|Sorry Marty, we still need roads|
Anyhoo, one of those brave new inventions was the Compact Disk. That's CD for short. I recall the first time I heard one in college. I wondered if that was an improvement or not. The fellow playing the CD assured me that I would be foolish not to see the obvious superiority in this latest new tech compared to dusty, rusty old tapes and records.
Well, we must be getting foolish. I saw on the news that for the first time since 1987, vinyl records outsold CDs. I have no doubt part of this is less the rise in vinyl as much as the decline in CDs owing to modern digital music and downloading. Nonetheless, I find it interesting that vinyl records continue to increase in popularity in our digital age.
Our family has been amassing a collection of vinyl over the last few years. Two of my sons are seriously into them - both of them being among the musical ones in the family. They insist vinyl is far richer and deeper sounding than CDs, which often come off as rather sterile. I think they're right. I can certainly tell the difference. It reminds me of digital versus film. I'm sorry, but the best digital lacks something that traditional film has. The same is true for vinyl records.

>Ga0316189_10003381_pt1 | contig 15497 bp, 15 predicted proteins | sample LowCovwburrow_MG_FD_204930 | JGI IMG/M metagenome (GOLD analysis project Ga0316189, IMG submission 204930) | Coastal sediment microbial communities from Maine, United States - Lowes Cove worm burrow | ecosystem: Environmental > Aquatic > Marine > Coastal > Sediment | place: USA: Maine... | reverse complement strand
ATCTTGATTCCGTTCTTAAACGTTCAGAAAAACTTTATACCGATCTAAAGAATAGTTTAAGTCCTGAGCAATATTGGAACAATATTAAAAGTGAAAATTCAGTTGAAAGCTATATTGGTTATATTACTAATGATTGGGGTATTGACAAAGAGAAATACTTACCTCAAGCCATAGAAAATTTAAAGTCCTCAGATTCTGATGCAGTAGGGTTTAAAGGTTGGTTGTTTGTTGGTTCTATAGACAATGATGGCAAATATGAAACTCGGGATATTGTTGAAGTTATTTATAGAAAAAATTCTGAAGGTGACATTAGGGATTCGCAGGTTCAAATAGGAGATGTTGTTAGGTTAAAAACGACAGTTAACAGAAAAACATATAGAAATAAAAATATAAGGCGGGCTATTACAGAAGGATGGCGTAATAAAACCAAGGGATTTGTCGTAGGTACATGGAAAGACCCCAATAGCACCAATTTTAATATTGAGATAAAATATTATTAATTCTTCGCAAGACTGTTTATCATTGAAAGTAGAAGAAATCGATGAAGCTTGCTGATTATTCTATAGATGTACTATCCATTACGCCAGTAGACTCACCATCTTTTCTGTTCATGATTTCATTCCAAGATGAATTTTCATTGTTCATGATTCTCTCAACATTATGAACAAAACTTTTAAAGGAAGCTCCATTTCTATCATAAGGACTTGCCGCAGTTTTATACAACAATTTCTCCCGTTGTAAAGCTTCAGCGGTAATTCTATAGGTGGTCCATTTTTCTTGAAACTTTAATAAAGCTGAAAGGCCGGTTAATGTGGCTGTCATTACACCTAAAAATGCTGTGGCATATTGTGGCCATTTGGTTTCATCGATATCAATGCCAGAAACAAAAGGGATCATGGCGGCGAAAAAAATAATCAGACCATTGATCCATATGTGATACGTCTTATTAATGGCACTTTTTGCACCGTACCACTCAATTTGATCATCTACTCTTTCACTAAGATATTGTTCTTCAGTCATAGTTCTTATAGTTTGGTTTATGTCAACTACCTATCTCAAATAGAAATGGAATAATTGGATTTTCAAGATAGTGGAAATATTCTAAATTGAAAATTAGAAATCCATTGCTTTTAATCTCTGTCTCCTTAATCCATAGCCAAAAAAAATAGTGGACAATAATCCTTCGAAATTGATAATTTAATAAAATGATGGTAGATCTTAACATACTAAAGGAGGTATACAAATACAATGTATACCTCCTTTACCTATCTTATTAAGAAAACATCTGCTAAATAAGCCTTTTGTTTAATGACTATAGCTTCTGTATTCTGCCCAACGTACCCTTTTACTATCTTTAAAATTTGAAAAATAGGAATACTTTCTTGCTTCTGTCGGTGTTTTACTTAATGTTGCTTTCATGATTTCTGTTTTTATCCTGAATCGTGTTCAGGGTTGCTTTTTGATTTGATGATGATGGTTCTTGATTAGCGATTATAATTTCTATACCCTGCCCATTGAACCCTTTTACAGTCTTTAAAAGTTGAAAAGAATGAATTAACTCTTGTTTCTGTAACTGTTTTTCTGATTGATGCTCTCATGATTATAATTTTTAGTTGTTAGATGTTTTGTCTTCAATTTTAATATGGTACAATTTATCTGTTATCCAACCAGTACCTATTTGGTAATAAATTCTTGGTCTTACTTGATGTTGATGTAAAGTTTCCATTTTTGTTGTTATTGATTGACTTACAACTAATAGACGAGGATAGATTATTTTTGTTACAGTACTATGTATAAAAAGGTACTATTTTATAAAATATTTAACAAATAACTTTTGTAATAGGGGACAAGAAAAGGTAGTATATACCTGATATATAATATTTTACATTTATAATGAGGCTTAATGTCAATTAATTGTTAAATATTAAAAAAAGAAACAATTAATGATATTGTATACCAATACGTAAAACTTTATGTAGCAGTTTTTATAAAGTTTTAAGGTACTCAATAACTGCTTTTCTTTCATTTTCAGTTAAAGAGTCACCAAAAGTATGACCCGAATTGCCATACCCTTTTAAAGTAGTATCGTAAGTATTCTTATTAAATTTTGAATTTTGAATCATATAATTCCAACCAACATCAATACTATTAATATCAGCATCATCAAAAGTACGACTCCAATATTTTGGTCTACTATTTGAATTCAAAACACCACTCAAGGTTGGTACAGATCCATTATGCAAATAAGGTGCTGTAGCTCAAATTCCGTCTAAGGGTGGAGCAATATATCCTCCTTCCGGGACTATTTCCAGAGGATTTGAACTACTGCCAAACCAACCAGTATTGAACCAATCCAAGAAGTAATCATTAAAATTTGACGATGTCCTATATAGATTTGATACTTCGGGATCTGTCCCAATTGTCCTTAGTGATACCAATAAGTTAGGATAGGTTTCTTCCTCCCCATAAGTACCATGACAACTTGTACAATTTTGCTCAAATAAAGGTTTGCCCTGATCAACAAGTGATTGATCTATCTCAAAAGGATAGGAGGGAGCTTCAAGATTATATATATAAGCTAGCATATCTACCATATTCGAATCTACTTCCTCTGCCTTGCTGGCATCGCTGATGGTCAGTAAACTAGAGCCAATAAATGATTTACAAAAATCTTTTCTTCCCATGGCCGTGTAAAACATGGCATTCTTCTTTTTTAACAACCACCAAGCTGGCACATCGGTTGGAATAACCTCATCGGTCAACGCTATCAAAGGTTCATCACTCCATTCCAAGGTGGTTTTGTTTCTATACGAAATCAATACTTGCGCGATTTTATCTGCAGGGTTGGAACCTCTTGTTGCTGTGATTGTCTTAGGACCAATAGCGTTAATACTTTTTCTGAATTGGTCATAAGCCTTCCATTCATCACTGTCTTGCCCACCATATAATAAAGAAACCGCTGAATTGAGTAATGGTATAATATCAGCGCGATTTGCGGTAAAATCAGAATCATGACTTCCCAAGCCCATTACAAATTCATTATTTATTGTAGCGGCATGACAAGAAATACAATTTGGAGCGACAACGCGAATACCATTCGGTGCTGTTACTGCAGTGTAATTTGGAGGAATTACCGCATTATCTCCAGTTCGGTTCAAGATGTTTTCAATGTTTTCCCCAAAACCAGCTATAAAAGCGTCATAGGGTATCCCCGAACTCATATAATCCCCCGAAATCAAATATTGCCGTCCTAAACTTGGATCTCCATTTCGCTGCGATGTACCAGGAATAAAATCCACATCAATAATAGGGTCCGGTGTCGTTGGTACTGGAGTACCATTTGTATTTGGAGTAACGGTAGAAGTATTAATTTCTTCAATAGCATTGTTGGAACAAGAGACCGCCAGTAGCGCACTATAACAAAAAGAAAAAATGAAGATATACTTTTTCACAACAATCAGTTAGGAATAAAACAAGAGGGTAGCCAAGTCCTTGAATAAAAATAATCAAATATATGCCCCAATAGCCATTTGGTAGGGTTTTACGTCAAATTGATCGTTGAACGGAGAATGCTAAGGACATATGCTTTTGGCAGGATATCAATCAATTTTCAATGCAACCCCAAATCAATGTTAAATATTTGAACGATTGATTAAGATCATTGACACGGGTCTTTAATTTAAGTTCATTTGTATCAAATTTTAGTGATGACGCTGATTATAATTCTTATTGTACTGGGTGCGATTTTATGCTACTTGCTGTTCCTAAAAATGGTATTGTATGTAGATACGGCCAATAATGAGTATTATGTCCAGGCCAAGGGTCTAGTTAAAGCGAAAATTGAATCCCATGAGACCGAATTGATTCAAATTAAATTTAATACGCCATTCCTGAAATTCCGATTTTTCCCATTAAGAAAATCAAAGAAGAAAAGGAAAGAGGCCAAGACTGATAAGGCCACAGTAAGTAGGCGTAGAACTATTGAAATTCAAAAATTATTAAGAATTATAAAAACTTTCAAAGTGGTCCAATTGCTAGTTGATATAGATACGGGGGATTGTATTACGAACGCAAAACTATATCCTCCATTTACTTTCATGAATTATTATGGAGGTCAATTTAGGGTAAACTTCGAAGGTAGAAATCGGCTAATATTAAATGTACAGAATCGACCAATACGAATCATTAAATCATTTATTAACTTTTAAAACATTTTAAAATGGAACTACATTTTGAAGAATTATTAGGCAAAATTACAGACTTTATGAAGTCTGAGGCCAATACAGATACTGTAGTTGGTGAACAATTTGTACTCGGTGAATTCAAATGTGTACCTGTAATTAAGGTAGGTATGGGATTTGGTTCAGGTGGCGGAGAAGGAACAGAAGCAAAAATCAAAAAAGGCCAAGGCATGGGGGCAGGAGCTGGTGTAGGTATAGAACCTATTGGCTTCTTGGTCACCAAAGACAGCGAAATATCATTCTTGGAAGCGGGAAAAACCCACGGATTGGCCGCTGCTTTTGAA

Of course CDs weren't perfect to begin with. The original selling point was that CDs, like cockroaches, could survive anything. Once you have a CD it will last forever, so said the sales pitches. We know that is far from true. CDs wear out long before the inevitable scratch makes them useless. And while only the worst damage can permanently disable a record, one minor scratch is all it takes to make a CD worthless. Plus as a fellow in a local store put it, he sees records from the 1940s that sound fine, while CDs from the 80s are faded and muffled sounding - and those are the CDs that actually work.
There were other issues. For instance, an early and well known example of CD limitations was the Abby Road album by The Beatles. The song 'I Want You' famously repeats itself over and over as white noise - usually avoided in recording - builds and builds in the background. Problem? CDs eliminated white noise. Therefore the CD versions of Abby Road have an improvised sound effect to duplicate the white noise. If you listen to the CD and the album, you can't miss the difference.
But there you have it. CDs, once part of the great leaps forward in tech and invention, are on their way out. And the old dinosaurs, those old vinyl records, are making a comeback. I wonder if there will be other examples of the old latest tech fading away and being replaced by pre-tech preferences. I'm thinking the rise in boardgames over the years. Who knows, maybe sitting around the living room and telling stories will become the rage in another few years.